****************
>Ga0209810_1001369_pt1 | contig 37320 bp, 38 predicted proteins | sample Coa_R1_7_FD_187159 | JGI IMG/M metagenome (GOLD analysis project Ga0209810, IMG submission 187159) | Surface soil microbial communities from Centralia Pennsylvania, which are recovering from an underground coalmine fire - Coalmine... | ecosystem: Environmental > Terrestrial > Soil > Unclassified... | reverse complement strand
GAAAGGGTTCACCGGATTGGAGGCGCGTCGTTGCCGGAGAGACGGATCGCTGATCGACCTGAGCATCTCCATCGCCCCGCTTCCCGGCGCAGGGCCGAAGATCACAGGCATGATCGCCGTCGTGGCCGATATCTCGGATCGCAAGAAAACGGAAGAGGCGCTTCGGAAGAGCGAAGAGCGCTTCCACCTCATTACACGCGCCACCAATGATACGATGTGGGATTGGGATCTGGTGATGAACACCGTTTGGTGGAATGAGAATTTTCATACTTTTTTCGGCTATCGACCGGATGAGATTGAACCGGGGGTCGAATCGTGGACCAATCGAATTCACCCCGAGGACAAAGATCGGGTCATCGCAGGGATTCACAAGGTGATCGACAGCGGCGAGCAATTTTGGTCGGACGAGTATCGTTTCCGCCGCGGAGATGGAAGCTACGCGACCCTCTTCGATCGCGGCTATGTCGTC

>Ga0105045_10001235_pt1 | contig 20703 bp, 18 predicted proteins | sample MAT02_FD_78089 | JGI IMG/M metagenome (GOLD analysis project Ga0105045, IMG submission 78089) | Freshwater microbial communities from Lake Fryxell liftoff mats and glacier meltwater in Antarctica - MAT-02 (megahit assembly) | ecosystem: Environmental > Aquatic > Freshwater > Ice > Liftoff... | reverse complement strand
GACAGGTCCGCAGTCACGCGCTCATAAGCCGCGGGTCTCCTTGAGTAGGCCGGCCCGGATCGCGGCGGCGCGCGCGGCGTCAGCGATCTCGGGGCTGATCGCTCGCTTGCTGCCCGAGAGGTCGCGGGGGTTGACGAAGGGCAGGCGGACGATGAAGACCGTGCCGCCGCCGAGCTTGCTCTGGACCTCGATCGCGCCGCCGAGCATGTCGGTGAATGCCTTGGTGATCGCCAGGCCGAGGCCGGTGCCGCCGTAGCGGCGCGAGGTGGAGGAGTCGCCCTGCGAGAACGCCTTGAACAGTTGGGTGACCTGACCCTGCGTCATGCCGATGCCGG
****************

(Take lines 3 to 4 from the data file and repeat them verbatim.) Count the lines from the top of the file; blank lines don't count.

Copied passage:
>Ga0105045_10001235_pt1 | contig 20703 bp, 18 predicted proteins | sample MAT02_FD_78089 | JGI IMG/M metagenome (GOLD analysis project Ga0105045, IMG submission 78089) | Freshwater microbial communities from Lake Fryxell liftoff mats and glacier meltwater in Antarctica - MAT-02 (megahit assembly) | ecosystem: Environmental > Aquatic > Freshwater > Ice > Liftoff... | reverse complement strand
GACAGGTCCGCAGTCACGCGCTCATAAGCCGCGGGTCTCCTTGAGTAGGCCGGCCCGGATCGCGGCGGCGCGCGCGGCGTCAGCGATCTCGGGGCTGATCGCTCGCTTGCTGCCCGAGAGGTCGCGGGGGTTGACGAAGGGCAGGCGGACGATGAAGACCGTGCCGCCGCCGAGCTTGCTCTGGACCTCGATCGCGCCGCCGAGCATGTCGGTGAATGCCTTGGTGATCGCCAGGCCGAGGCCGGTGCCGCCGTAGCGGCGCGAGGTGGAGGAGTCGCCCTGCGAGAACGCCTTGAACAGTTGGGTGACCTGACCCTGCGTCATGCCGATGCCGG